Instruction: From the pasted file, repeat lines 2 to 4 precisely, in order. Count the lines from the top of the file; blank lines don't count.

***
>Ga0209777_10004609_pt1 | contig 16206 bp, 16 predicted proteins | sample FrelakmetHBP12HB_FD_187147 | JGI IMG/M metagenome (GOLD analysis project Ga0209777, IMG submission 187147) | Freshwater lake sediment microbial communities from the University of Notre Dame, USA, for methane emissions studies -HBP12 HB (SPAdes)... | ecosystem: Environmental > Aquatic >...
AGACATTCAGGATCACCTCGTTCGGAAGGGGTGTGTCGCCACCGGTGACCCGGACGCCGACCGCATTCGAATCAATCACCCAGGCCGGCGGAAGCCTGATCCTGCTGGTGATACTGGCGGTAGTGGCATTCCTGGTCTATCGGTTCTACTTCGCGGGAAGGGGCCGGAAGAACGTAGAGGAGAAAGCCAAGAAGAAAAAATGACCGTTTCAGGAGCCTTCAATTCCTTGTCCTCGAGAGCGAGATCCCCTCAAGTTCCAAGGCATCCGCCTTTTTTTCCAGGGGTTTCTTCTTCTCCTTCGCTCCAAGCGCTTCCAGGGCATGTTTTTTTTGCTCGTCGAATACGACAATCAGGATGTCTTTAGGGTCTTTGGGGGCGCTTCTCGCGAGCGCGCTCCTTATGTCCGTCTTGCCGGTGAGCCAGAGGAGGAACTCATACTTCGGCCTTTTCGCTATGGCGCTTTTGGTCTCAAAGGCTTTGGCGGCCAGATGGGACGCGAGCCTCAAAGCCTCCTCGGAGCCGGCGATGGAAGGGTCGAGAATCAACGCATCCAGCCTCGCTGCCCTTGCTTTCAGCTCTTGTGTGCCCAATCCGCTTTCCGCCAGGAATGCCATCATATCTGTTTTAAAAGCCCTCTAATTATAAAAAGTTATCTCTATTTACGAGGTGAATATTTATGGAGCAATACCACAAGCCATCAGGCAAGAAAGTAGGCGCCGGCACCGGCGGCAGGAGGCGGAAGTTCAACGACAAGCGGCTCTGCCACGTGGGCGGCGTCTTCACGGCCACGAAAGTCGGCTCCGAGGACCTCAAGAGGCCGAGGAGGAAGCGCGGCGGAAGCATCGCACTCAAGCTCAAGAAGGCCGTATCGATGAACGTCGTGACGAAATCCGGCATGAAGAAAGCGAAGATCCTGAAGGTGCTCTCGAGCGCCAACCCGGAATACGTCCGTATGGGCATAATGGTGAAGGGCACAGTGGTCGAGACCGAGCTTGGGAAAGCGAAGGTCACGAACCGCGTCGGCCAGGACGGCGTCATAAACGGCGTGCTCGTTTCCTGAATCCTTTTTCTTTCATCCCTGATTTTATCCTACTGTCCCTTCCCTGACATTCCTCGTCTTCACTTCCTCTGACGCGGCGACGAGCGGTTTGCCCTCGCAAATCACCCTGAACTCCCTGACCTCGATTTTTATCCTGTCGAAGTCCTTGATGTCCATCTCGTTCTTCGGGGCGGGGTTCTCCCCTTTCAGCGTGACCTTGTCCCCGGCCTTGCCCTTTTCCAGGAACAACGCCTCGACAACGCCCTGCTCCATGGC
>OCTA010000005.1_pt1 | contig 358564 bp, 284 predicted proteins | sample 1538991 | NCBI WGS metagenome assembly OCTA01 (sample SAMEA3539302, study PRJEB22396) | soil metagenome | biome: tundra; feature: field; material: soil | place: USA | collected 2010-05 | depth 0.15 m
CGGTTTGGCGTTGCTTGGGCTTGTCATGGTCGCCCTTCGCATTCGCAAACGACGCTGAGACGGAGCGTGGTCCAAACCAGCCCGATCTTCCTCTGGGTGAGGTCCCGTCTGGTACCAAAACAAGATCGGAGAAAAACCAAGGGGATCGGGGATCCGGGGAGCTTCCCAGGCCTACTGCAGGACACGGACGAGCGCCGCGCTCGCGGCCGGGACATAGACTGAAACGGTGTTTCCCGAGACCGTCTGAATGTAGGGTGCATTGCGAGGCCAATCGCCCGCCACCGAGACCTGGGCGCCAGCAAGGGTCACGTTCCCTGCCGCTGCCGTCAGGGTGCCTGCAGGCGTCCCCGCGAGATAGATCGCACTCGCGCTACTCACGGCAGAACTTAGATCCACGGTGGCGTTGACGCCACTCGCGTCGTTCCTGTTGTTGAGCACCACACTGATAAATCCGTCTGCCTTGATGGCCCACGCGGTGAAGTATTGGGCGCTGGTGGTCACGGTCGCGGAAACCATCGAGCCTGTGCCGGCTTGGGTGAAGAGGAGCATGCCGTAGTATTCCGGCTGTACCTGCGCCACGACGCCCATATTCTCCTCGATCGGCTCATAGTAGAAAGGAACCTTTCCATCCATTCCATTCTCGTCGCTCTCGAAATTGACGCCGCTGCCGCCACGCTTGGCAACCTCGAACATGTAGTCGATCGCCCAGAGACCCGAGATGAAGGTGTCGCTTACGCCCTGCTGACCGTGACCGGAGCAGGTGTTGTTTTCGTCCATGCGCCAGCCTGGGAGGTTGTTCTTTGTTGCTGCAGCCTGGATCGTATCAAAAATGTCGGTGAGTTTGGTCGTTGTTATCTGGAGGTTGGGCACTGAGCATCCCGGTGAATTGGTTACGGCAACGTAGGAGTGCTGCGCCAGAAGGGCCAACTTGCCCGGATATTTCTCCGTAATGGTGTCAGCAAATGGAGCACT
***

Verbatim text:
AGACATTCAGGATCACCTCGTTCGGAAGGGGTGTGTCGCCACCGGTGACCCGGACGCCGACCGCATTCGAATCAATCACCCAGGCCGGCGGAAGCCTGATCCTGCTGGTGATACTGGCGGTAGTGGCATTCCTGGTCTATCGGTTCTACTTCGCGGGAAGGGGCCGGAAGAACGTAGAGGAGAAAGCCAAGAAGAAAAAATGACCGTTTCAGGAGCCTTCAATTCCTTGTCCTCGAGAGCGAGATCCCCTCAAGTTCCAAGGCATCCGCCTTTTTTTCCAGGGGTTTCTTCTTCTCCTTCGCTCCAAGCGCTTCCAGGGCATGTTTTTTTTGCTCGTCGAATACGACAATCAGGATGTCTTTAGGGTCTTTGGGGGCGCTTCTCGCGAGCGCGCTCCTTATGTCCGTCTTGCCGGTGAGCCAGAGGAGGAACTCATACTTCGGCCTTTTCGCTATGGCGCTTTTGGTCTCAAAGGCTTTGGCGGCCAGATGGGACGCGAGCCTCAAAGCCTCCTCGGAGCCGGCGATGGAAGGGTCGAGAATCAACGCATCCAGCCTCGCTGCCCTTGCTTTCAGCTCTTGTGTGCCCAATCCGCTTTCCGCCAGGAATGCCATCATATCTGTTTTAAAAGCCCTCTAATTATAAAAAGTTATCTCTATTTACGAGGTGAATATTTATGGAGCAATACCACAAGCCATCAGGCAAGAAAGTAGGCGCCGGCACCGGCGGCAGGAGGCGGAAGTTCAACGACAAGCGGCTCTGCCACGTGGGCGGCGTCTTCACGGCCACGAAAGTCGGCTCCGAGGACCTCAAGAGGCCGAGGAGGAAGCGCGGCGGAAGCATCGCACTCAAGCTCAAGAAGGCCGTATCGATGAACGTCGTGACGAAATCCGGCATGAAGAAAGCGAAGATCCTGAAGGTGCTCTCGAGCGCCAACCCGGAATACGTCCGTATGGGCATAATGGTGAAGGGCACAGTGGTCGAGACCGAGCTTGGGAAAGCGAAGGTCACGAACCGCGTCGGCCAGGACGGCGTCATAAACGGCGTGCTCGTTTCCTGAATCCTTTTTCTTTCATCCCTGATTTTATCCTACTGTCCCTTCCCTGACATTCCTCGTCTTCACTTCCTCTGACGCGGCGACGAGCGGTTTGCCCTCGCAAATCACCCTGAACTCCCTGACCTCGATTTTTATCCTGTCGAAGTCCTTGATGTCCATCTCGTTCTTCGGGGCGGGGTTCTCCCCTTTCAGCGTGACCTTGTCCCCGGCCTTGCCCTTTTCCAGGAACAACGCCTCGACAACGCCCTGCTCCATGGC
>OCTA010000005.1_pt1 | contig 358564 bp, 284 predicted proteins | sample 1538991 | NCBI WGS metagenome assembly OCTA01 (sample SAMEA3539302, study PRJEB22396) | soil metagenome | biome: tundra; feature: field; material: soil | place: USA | collected 2010-05 | depth 0.15 m
CGGTTTGGCGTTGCTTGGGCTTGTCATGGTCGCCCTTCGCATTCGCAAACGACGCTGAGACGGAGCGTGGTCCAAACCAGCCCGATCTTCCTCTGGGTGAGGTCCCGTCTGGTACCAAAACAAGATCGGAGAAAAACCAAGGGGATCGGGGATCCGGGGAGCTTCCCAGGCCTACTGCAGGACACGGACGAGCGCCGCGCTCGCGGCCGGGACATAGACTGAAACGGTGTTTCCCGAGACCGTCTGAATGTAGGGTGCATTGCGAGGCCAATCGCCCGCCACCGAGACCTGGGCGCCAGCAAGGGTCACGTTCCCTGCCGCTGCCGTCAGGGTGCCTGCAGGCGTCCCCGCGAGATAGATCGCACTCGCGCTACTCACGGCAGAACTTAGATCCACGGTGGCGTTGACGCCACTCGCGTCGTTCCTGTTGTTGAGCACCACACTGATAAATCCGTCTGCCTTGATGGCCCACGCGGTGAAGTATTGGGCGCTGGTGGTCACGGTCGCGGAAACCATCGAGCCTGTGCCGGCTTGGGTGAAGAGGAGCATGCCGTAGTATTCCGGCTGTACCTGCGCCACGACGCCCATATTCTCCTCGATCGGCTCATAGTAGAAAGGAACCTTTCCATCCATTCCATTCTCGTCGCTCTCGAAATTGACGCCGCTGCCGCCACGCTTGGCAACCTCGAACATGTAGTCGATCGCCCAGAGACCCGAGATGAAGGTGTCGCTTACGCCCTGCTGACCGTGACCGGAGCAGGTGTTGTTTTCGTCCATGCGCCAGCCTGGGAGGTTGTTCTTTGTTGCTGCAGCCTGGATCGTATCAAAAATGTCGGTGAGTTTGGTCGTTGTTATCTGGAGGTTGGGCACTGAGCATCCCGGTGAATTGGTTACGGCAACGTAGGAGTGCTGCGCCAGAAGGGCCAACTTGCCCGGATATTTCTCCGTAATGGTGTCAGCAAATGGAGCACT